[talks] S Sen preFPO
Melissa M. Lawson
mml at CS.Princeton.EDU
Tue Mar 6 09:30:12 EST 2012
Sid Sen will present his preFPO on Thursday March 8 at 11AM in Room 402.
The members of his committee are: Bob Tarjan, advisor, reader; Michael Freedman,
advisor, reader; Jen Rexford, reader; Vivek Pai and Bob Sedgewick, nonreaders.
Everyone is invited to attend his talk. His abstract follows below.
Title: New Data Structures and Algorithms for Highly-Available Distributed Systems
We design new data structures and algorithms to improve the availability of
distributed systems. Our work spans several settings, from individual database
servers to large-scale peer-to-peer systems. A unifying approach in our work is
to synergize theory and systems until a solution that is both practical and
provably good is attained.
In database systems, availability suffers when transactions contend for locks on
shared index structures. To increase transaction concurrency, many databases
such as Berkeley DB avoid rebalancing B-tree indices after deletions, only
rebalancing after insertions. But when one company tried this technique with
red-black trees, the result was an extended downtime and litigation. Using a
novel exponential-potential analysis, we theoretically justify why deletion
without rebalancing works in B-trees but fails in red-black trees, and devise
a new binary tree called Ravl trees that works.
In peer-to-peer systems, the availability of a service depends on unreliable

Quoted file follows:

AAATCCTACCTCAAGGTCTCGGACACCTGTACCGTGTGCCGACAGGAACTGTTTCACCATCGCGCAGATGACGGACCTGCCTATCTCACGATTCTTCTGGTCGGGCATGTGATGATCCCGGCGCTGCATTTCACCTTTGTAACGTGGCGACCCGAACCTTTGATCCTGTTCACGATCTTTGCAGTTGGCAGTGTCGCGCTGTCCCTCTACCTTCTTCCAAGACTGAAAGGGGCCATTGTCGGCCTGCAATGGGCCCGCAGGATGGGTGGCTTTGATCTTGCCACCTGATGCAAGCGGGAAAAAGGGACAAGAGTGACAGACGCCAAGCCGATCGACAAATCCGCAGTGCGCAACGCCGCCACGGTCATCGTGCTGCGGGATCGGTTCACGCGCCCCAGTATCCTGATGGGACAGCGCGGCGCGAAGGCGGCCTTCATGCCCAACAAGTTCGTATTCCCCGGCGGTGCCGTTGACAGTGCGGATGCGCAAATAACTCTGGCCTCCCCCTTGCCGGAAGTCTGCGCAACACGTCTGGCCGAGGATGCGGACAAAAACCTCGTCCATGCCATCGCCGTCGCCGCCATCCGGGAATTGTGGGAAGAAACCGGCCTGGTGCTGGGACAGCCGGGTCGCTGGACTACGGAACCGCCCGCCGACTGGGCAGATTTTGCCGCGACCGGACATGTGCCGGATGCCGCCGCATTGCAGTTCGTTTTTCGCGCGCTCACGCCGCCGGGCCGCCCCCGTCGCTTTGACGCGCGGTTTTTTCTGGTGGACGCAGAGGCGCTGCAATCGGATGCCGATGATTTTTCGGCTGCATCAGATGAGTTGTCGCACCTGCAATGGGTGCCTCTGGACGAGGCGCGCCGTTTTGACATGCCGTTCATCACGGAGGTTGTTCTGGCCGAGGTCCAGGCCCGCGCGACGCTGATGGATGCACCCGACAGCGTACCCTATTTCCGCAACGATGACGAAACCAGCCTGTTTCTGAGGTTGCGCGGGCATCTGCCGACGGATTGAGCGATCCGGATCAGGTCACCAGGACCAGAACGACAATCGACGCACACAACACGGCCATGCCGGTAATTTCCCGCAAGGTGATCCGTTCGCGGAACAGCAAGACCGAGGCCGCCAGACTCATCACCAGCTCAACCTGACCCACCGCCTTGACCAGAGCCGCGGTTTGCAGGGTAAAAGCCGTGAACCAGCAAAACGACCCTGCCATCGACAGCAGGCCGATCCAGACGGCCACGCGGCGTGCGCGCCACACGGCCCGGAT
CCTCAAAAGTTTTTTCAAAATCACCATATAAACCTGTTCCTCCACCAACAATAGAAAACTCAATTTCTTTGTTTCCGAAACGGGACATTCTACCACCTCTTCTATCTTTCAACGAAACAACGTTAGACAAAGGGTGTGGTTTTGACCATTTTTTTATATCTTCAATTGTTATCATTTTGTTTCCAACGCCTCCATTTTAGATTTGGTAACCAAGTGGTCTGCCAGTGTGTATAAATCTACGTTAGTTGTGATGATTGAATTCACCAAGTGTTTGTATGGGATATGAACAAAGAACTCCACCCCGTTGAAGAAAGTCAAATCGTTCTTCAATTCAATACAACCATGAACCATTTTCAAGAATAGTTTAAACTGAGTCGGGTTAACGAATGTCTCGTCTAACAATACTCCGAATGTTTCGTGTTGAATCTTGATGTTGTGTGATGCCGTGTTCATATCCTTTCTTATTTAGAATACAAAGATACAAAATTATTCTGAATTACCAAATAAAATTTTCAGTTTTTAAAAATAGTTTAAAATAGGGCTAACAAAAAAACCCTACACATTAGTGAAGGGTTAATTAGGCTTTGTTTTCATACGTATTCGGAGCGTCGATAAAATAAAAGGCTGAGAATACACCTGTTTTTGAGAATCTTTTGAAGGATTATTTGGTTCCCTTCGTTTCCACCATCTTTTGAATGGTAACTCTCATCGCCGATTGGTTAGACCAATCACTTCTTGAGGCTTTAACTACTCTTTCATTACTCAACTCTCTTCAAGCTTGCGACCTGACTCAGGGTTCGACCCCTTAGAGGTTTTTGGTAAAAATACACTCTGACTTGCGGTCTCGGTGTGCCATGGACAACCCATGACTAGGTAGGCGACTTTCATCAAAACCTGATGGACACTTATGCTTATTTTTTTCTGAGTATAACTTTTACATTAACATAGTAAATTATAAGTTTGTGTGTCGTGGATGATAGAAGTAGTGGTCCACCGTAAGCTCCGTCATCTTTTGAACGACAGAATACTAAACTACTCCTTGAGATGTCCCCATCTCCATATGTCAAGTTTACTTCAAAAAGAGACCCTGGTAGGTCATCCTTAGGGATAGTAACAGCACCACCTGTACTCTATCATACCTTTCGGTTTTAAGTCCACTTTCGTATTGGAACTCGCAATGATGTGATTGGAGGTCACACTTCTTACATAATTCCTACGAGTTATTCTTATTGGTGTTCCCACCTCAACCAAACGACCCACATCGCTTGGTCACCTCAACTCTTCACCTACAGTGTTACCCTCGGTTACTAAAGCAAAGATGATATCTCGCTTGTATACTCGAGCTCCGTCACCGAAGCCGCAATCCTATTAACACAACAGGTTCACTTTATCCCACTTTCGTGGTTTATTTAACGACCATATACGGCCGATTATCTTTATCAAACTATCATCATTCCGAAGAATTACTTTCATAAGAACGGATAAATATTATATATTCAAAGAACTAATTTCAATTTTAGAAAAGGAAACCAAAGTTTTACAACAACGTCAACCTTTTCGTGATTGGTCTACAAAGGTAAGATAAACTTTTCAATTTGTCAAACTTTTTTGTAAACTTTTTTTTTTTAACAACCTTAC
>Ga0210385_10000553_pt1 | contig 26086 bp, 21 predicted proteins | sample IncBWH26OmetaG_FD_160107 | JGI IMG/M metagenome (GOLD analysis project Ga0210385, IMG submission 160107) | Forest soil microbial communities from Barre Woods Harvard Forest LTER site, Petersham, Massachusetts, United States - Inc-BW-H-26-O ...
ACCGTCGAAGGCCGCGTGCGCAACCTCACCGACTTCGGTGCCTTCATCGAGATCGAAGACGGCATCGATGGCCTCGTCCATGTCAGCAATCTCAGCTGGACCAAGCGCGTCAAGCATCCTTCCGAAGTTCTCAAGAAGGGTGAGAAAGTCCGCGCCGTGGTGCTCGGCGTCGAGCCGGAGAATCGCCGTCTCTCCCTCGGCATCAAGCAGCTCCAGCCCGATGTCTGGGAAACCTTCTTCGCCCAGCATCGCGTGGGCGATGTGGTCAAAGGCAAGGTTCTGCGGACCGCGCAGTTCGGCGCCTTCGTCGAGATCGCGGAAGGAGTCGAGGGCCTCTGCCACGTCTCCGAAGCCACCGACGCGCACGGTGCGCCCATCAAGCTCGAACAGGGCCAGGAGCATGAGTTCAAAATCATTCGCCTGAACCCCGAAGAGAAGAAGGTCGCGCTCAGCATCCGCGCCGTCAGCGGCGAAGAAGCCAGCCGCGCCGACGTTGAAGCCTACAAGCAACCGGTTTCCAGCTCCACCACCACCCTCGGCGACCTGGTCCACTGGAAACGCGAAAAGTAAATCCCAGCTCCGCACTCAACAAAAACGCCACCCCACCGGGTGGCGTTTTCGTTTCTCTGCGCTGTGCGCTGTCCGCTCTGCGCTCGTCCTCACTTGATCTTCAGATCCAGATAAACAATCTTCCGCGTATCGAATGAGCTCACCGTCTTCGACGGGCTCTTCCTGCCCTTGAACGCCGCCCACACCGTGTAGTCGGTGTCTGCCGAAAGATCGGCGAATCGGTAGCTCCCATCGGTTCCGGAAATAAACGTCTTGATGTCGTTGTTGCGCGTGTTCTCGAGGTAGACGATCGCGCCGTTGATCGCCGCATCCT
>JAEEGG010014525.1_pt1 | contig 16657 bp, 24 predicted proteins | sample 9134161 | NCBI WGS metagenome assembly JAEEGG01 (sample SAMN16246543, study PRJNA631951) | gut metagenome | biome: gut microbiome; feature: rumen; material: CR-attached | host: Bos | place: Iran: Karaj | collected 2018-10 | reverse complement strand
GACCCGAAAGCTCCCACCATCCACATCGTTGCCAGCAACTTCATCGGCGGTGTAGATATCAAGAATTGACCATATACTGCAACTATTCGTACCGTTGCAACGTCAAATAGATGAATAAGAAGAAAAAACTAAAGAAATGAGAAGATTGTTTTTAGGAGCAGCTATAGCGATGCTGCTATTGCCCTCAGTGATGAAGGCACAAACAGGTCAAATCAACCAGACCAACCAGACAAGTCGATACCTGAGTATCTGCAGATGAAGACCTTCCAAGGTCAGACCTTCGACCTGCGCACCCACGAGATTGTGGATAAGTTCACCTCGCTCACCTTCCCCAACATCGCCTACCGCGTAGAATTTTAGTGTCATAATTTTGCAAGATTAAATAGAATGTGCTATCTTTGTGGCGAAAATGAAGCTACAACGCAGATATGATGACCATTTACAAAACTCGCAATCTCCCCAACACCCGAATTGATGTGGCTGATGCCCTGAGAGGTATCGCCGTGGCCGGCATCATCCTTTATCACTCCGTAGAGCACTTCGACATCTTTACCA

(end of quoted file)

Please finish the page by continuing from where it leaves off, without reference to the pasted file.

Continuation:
participant machines. These machines fail not just by crashing, but also in
arbitrary ways, e.g. due to bugs or malice. To scale such a system securely, we
must partition it into smaller groups that remain locally correct despite a
dynamic, global adversary. We expose serious practical limitations in the
current-best algorithm for this, and devise a new algorithm called Commensal
Cuckoo that keeps the system available two orders of magnitude longer.
In enterprise desktop and some server cluster settings, availability is often
desired in conjunction with energy efficiency. Unfortunately, existing
energy-saving solutions require special hardware or virtualization technology
that IT departments are unwilling to deploy. To address this, we built GreenUp,
a system that allows any machine to act as a proxy for other sleeping machines,
ensuring their availability to clients seamlessly. Notably, while optimizing
load distribution in GreenUp, we discovered and analyzed a new balls-in-bins
process with connections to population genetics and high-dimensional geometry.
GreenUp is deployed on over ~1,100 machines within Microsoft.
Though often ignored, networking is as critical to the availability of a system
as the servers themselves. Beyond connectivity, congestion in the network can
render services unavailable by starving traffic, even when sufficient bandwidth
exists. We address this problem in datacenter networks through LocalFlow, a flow
routing algorithm based on splitting flows. Unlike prior solutions, LocalFlow is
switch-local (and hence scalable) and routes optimally. Realizing LocalFlow
required a novel theoretical model as well as novel mechanisms for practical
deployment on programmable commodity switches.
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